Kristin Nelson (of Nelson Literary) had an interesting post yesterday regarding critique workshops and voice.
She had a conversation with a colleague who was of the opinion that newish writers can have the voice in their manuscripts stripped by critiques. She encourages writers to rediscover that voice. While I'm all for critique partners and workshops, I can see her point.
In some critique sessions, mechanical mistakes are highlighted, to the point that a writer rearranges sentences, deletes phrases, and stops being…them. Quirky writing that might appeal to people for its originality can be suppressed for the sake of writing correctly and by the rules.
I understand the other side as well. When you’re offering feedback, it’s often easy to point out grammar issues, sentence structure, or places that seem flat. Those are concrete things that can improve a manuscript. It feels like a productive way to offer advice. Giving the writer specific things to work on is great!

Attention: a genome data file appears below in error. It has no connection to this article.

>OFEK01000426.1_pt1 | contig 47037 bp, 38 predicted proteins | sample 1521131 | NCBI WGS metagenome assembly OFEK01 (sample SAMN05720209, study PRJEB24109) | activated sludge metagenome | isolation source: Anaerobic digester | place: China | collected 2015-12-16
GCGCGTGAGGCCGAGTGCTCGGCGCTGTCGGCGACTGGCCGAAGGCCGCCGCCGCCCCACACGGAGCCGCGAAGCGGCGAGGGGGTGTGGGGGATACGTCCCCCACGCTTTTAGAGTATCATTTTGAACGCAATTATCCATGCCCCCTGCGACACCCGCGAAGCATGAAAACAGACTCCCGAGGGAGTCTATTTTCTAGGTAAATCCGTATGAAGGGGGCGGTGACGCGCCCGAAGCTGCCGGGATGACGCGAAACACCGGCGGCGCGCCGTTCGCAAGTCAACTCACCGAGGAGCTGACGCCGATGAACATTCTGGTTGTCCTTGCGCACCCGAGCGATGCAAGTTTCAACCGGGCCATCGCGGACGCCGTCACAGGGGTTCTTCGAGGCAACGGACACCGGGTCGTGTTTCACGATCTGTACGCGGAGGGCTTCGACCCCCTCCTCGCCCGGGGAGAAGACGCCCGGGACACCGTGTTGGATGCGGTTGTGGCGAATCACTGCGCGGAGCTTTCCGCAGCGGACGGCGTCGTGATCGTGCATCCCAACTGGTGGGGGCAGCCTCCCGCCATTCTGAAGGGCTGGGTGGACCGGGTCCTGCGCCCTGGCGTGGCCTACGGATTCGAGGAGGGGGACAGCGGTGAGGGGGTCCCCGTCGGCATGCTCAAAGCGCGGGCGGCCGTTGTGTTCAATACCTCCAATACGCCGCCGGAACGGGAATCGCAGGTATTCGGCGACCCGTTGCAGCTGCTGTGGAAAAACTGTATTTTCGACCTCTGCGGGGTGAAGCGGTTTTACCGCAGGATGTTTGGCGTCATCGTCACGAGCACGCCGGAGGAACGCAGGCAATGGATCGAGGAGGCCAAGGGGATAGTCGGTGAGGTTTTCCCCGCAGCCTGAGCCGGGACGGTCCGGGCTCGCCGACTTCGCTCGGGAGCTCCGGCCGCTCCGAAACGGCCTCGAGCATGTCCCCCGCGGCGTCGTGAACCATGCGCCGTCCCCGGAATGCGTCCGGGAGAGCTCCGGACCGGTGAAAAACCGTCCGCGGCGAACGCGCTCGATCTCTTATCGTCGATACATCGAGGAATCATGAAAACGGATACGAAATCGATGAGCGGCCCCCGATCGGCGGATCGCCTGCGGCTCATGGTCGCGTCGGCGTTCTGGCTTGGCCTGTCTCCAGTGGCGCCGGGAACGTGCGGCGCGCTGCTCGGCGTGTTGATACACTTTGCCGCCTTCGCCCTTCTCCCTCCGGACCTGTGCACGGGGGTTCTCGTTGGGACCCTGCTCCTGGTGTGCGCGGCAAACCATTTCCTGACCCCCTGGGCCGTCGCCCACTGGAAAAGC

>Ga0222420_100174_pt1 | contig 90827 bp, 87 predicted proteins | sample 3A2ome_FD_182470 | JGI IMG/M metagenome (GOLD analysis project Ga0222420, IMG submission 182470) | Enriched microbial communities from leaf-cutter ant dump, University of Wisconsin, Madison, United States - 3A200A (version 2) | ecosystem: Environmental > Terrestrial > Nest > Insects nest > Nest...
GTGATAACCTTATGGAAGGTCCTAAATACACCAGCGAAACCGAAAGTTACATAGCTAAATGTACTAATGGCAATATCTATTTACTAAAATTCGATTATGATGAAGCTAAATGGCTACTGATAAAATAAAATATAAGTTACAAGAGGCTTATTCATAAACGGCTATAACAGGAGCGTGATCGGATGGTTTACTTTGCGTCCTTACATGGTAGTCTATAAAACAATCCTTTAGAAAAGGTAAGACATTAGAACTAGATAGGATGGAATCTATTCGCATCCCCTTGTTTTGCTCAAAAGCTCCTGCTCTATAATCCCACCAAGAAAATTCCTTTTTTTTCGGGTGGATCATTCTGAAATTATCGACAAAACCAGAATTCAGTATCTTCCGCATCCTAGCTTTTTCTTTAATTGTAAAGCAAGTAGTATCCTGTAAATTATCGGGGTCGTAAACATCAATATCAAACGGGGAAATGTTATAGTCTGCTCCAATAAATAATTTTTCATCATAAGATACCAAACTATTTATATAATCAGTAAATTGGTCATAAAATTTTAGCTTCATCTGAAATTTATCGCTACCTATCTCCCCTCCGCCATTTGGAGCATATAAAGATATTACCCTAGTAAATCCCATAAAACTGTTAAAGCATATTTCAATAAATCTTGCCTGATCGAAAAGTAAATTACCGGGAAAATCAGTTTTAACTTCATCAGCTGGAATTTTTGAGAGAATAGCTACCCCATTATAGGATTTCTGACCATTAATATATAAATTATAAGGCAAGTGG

But it can lead to the writer concentrating so much on getting those mechanics down that they lose a bit of heart. Of soul. Of voice.
Do you ever feel like when you alter your manuscript to make it technically appealing, you lose some of that voice?
Like everything else in life, it’s a matter of practice and balance. Do NOT stop getting critiques! It’s the only way we can improve and learn and thrive. This may seem like a solitary business, but it’s really not. You’ve got help and support all around you.
Click the link to read Kristin’s post: Critique Workshopped The Voice Right Out Of There
On another note, Louise Fury of Lori Perkins Agency tweeted this a few days ago:
CALL FOR MANUSCRIPTS: Im looking for YA contemporary thrillers in the same vein as I KNOW WHAT YOU DID LAST SUMMER
Have a great weekend!